Pug Found Alone And Hairless On The Streets Looks So Much Better Now
He's such a handsome boy 👏
When Dex was brought in as a stray to the Austin Animal Center in Texas in January, things did not look good for the young dog.
At barely a year old, the little pug weighed just 10 pounds, and was in serious danger of losing his vision. Being left alone in a barren cage until the end of his stray hold — the number of days that shelters are required to hold a stray to give owners an opportunity to claim them — meant putting off urgently needed medical attention.
Then Pug Rescue Austin stepped in.
Dex was rushed to the rescue, where an assessment revealed that he was in much worse shape than originally thought. His demodectic mange and skin infections, which rendered him entirely hairless except for his curlicue of a tail, were so severe that doctors suspected he had been suffering from the condition for up to six months — half his entire life, according to Signe Corbin, founder and director of Pug Rescue Austin.
His bulging eyes caused him a host of other problems, too. “He had ‘dry eye’ (low tear production) and both of his eyes were infected,” Corbin told The Dodo. “He had painful corneal ulcers from not only the lack of tear production, but likely from constant itching and rubbing his face, thus traumatizing his eyes. He squinted and kept them closed most of the time.”
Dex was dewormed and put on pain medication, antibiotics and antifungal medications. He was also given medicated baths to soothe his inflamed skin. To save his sight, his foster mom had to administer five different eye drops every two hours.
Rescuers worried that after suffering for so long, Dex wouldn’t be able to recover emotionally — remaining shut down and closed off. But the little pug proved them wrong.
“He was very scared the first few days, but as he started to heal and feel better, he quickly warmed up to people and became particularly attached to his foster,” Corbin said. “We discovered he loved to curl up in round beds with higher sides on them and he loved fleece blankets against his skin.”
The changes in Dex’s behavior were small, but encouraging to his rescuers. “After a week or so, he became relaxed enough to start wagging his tail,” Corbin added, “and after another week, he started enjoying chews, toys and interacting with other dogs.”
While he first arrived at the rescue, Dex was not the most photogenic, but the little naked dog quickly developed quite a fan base on Facebook. Hundreds of followers monitoring the hashtag #dexupdate stepped up to help Dex by spreading his story, contributing monetary donations and sending in cozy T-shirts, fleece blankets, dog pajamas, dog beds, toys, treats and homemade salve to help him heal.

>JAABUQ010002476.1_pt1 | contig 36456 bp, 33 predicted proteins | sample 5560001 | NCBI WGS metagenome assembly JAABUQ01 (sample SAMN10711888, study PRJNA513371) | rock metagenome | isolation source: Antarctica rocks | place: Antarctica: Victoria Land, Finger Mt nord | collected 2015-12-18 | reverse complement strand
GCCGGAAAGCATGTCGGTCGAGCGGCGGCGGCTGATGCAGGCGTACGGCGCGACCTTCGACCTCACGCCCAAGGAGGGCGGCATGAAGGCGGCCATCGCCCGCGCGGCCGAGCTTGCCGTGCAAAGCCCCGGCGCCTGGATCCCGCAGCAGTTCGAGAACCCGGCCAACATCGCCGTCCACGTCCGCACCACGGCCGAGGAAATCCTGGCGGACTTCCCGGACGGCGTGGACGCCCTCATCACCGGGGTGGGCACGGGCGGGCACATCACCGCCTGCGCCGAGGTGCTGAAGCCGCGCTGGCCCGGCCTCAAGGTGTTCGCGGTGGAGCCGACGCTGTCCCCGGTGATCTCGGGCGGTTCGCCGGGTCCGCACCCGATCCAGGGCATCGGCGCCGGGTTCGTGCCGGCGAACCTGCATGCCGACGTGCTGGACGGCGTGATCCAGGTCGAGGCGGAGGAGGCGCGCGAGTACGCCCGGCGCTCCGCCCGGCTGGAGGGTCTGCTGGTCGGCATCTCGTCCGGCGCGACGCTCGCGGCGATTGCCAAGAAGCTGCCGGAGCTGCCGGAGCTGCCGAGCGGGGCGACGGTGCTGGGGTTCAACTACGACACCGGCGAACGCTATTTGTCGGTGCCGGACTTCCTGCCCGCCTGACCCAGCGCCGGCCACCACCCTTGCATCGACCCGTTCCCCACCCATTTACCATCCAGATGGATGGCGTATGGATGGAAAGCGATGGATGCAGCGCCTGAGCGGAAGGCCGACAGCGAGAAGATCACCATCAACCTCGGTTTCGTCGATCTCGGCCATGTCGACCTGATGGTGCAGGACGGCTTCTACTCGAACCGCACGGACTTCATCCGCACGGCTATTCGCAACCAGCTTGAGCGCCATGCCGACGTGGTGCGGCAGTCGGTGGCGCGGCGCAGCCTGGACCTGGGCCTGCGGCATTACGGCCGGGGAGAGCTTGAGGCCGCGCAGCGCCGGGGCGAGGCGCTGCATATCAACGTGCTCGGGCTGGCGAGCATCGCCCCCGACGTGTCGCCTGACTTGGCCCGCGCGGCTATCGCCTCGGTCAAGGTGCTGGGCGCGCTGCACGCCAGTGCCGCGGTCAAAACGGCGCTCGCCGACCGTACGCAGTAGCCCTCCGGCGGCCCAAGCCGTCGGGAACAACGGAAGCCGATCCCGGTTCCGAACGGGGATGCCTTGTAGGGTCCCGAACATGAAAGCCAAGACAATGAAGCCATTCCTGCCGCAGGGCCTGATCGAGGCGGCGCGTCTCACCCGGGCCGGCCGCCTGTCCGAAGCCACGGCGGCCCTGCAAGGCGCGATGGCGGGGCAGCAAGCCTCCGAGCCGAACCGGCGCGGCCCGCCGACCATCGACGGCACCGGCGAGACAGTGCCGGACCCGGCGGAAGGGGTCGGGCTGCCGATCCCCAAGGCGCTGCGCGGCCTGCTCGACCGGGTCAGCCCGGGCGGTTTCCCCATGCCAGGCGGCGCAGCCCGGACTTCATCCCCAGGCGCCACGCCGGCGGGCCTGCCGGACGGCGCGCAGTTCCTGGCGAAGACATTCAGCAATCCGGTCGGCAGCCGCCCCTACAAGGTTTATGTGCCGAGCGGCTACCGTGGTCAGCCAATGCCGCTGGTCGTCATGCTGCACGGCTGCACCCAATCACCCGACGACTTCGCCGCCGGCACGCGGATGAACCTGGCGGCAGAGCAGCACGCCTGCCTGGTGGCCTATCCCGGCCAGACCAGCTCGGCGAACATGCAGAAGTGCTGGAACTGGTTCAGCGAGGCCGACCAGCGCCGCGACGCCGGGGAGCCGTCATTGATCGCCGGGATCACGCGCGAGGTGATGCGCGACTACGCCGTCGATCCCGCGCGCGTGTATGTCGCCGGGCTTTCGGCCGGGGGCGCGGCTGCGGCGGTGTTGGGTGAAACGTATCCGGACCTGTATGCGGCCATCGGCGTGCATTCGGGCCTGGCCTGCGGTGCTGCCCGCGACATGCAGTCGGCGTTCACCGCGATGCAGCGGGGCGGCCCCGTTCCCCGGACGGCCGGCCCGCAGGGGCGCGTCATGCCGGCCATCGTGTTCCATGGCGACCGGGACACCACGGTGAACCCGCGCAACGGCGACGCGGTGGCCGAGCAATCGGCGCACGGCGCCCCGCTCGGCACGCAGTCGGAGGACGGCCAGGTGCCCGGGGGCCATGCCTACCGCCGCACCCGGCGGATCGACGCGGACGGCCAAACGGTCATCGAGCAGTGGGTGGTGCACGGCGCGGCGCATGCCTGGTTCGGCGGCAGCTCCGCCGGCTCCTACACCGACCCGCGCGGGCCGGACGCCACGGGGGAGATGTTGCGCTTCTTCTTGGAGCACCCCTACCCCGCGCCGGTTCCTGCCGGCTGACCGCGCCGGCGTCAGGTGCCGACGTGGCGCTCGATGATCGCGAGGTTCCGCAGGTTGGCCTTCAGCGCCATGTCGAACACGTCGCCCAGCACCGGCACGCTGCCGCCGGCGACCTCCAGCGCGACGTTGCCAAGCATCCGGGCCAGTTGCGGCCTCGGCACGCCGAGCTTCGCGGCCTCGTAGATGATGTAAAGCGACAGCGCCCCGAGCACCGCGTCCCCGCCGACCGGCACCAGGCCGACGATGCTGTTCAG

Among those fans was Beth Legacki.
Legacki, who had previously adopted two dogs from Pug Rescue Austin, had been following Dex’s story from the beginning and contributing to his health care. When Dex was healthy enough to start searching for a home, Legacki was first in line.
Finally holding the dog whom she had watched so closely on her computer screen in her arms was an emotional moment. “I cried,” Legacki told The Dodo. “He was shy, but I knew in my heart he belonged in our home."
In just a few short months, the little pug had gone from living alone on the streets of Austin to gaining a warm home, five rescue dog siblings and a loving human family.
It hasn’t taken long for the once-shy pug to come out of his shell. Dex doesn’t hesitate to play fight with his much larger brothers and sister for ownership of certain favored stuffed toys, and any scraps of food that cross his path.
“He has become very dominant in an adorable way,” Legacki said. “He’s tiny and the most confident and feisty of our pack. He’s super proud and knows he has ‘street cred.’”
But his independent attitude doesn’t keep him from seeking out snuggles from his favorite people, Legacki noted. “He is a little shadow always attached to a human. He loves to sleep under the covers.”
Now safe and healthy, Dex gets to act like a puppy for the first time in his life — and his antics crack up his new family. “He makes us laugh. He brings warmth and love,” Legacki said. “It’s hard to not get emotional when we look at him and think about where he came from.”
“Our home is filled with ‘thrown away’ dogs,” Legacki added, “and we couldn’t imagine a life without them.”
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